Summary offences usually carry less severe penalties compared to indictable crimes. Generally, a Commonwealth Magistrate will not sentence you to more than one (1) year imprisonment for a summary offence. Other States and Territories stipulate the punishment for a summary offence to be not more than two (2) years.

    Also, with a strong argument and other extenuating factors in your offence, you can apply for other mitigating programs.

    What are the conditions in sentencing for a Summary Offence?

    The Magistrate considers a lot before sentencing an offender for summary offences. If imprisonment is harsh for the crime, the Court will consider other alternatives to rehabilitate the offender. The same charge of a Commonwealth summary offence may not receive the same sentencing depending on several elements of the summary offence like;

    • Nature of the crime,
    • Criminal records; lenient sentencing on first-time offenders,
    • Impact of the violation to the victim,

    Many other custom alternatives are sentencing the Magistrate can grant the offender, some of which are;


    • Non-conviction sentencing

    The Magistrate finds a person guilty and punishes the offender for the offences but does not record any conviction or crime against them. It means they don't have to ever worry about a conviction record for such an offence.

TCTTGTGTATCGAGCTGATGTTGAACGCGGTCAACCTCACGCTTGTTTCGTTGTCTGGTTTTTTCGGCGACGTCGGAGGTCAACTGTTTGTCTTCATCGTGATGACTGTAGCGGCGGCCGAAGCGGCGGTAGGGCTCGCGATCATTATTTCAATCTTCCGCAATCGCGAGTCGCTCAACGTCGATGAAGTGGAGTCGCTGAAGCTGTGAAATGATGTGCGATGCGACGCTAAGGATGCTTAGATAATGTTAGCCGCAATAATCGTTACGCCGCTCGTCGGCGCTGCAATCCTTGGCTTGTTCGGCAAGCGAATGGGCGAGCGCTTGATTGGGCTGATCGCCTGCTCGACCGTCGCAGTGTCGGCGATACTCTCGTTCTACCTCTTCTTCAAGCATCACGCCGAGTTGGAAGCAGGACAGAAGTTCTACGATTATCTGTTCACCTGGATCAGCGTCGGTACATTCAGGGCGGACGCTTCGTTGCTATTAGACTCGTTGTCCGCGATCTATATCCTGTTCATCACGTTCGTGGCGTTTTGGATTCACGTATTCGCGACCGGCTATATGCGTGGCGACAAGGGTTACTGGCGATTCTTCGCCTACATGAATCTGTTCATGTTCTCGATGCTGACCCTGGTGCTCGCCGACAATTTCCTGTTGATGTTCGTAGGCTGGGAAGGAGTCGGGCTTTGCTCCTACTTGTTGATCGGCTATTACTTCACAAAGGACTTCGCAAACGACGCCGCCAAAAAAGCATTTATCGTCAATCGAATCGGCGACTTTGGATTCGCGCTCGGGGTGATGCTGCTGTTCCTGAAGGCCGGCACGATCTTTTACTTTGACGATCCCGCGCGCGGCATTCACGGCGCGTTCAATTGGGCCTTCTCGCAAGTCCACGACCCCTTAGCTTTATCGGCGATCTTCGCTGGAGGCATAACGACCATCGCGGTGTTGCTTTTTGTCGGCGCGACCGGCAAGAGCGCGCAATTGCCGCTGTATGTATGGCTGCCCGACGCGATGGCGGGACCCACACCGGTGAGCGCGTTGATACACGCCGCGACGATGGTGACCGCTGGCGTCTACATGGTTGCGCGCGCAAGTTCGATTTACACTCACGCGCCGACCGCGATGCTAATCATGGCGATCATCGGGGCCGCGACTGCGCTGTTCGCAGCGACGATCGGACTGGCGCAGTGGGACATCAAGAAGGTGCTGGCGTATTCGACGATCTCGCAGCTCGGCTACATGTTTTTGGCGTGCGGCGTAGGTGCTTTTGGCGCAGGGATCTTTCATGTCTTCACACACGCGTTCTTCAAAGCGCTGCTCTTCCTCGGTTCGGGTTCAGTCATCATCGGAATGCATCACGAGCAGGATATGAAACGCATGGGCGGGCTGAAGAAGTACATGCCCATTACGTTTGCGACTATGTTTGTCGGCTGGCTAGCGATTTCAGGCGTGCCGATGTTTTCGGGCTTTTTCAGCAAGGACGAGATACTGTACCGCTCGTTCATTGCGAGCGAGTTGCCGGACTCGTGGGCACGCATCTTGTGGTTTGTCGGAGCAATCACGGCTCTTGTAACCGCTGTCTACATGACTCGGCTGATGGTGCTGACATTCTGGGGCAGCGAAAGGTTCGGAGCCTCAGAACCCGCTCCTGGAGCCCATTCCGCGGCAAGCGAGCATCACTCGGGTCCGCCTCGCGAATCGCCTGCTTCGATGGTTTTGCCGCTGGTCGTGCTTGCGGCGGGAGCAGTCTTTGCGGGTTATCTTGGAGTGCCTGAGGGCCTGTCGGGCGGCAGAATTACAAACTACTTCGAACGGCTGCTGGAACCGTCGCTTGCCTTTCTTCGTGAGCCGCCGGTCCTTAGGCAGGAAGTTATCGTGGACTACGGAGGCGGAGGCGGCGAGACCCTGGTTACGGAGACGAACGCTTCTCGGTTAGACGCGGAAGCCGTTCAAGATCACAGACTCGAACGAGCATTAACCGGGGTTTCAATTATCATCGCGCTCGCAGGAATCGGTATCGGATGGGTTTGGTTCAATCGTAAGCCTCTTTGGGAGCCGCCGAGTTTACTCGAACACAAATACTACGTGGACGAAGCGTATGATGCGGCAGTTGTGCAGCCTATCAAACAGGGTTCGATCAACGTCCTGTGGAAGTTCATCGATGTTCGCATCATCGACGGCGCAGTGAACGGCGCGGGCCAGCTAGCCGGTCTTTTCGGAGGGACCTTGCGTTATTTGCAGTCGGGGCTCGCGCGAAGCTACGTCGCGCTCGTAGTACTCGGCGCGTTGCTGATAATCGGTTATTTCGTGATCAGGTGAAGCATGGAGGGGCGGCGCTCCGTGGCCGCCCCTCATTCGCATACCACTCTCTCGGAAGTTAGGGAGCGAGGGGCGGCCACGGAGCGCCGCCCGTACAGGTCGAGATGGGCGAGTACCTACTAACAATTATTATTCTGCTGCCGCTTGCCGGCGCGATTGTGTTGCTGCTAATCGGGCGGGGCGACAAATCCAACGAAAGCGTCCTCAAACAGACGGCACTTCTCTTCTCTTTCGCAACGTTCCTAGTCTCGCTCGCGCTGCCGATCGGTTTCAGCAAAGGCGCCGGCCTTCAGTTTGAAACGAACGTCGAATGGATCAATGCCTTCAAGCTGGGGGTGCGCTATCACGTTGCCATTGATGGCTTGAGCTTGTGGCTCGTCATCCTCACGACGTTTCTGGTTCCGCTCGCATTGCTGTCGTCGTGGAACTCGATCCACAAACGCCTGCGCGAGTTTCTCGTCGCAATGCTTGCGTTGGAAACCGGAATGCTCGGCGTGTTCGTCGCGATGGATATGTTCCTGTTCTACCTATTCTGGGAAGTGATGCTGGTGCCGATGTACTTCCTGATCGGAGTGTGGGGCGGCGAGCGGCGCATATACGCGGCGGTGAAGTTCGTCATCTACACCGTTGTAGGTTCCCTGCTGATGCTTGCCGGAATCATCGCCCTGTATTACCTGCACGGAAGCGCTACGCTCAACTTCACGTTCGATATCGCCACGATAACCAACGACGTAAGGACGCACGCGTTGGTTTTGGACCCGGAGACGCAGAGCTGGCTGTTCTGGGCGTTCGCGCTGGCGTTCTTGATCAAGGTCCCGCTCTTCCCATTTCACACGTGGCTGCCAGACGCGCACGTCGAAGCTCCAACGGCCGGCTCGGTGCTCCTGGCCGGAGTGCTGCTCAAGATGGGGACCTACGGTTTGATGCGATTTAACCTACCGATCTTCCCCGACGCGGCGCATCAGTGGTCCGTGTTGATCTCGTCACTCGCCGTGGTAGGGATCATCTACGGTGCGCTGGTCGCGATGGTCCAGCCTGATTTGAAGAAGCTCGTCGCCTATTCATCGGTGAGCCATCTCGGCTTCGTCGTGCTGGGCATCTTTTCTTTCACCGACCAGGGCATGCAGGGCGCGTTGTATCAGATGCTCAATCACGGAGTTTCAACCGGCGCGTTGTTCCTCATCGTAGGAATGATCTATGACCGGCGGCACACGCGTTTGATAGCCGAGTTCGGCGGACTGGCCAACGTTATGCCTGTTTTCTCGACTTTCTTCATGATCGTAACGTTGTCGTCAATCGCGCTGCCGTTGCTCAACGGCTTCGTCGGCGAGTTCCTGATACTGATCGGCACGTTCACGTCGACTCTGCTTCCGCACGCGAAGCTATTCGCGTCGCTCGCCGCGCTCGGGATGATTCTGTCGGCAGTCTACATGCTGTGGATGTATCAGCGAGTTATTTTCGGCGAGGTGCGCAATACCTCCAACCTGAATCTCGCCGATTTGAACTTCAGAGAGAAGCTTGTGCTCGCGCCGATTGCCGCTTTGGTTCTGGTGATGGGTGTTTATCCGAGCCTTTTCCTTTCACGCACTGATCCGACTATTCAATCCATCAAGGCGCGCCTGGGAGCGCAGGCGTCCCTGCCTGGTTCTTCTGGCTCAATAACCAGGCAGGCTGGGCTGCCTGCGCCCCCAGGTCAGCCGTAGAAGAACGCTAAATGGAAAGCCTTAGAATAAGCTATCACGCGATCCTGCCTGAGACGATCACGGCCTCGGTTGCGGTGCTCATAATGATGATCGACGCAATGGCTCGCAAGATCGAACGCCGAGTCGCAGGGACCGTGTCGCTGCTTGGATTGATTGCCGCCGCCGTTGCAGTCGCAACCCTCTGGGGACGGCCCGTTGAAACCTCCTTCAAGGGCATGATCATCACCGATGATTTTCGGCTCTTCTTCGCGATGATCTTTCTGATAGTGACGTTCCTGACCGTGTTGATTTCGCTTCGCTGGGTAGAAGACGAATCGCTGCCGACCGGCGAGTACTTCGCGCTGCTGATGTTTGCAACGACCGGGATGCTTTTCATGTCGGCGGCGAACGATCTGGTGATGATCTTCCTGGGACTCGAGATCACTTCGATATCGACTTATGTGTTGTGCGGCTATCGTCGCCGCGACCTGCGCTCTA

However, the Magistrate may issue some correctional or community-based recommendations as conditions for the program.


    • Conditional Release Orders

    Under some sections of the Crimes Act 1914 (Cth), a person can have their imprisonment term partially or entirely removed. The Court will then exchange such imprisonment terms for a community program or other programs of Good Behaviour.

    Primarily, the conditional release orders run the same period as the original imprisonment term. And the person may be issued parole or Community Corrections Officer.

    After such periods, the conviction will not appear on the person’s criminal record check or their criminal records in general. Also, the person may never serve the prison term imposed.


    • Spent Convictions Scheme

    The spent convictions scheme allows eligible offences to be removed from a person's criminal records. However, a conviction can only be eligible if it includes more than a 30-months imprisonment term. Also, the offender must satisfy other "Good Behaviour" conditions imposed by the program.

    What offences are treated Summarily in a Magistrate?

    Crimes that the Commonwealth handles summarily in a Magistrate court are less severe and impact the victim or community. Some of these offences are;

    What are the various State and Territory legislations for Summary Offences?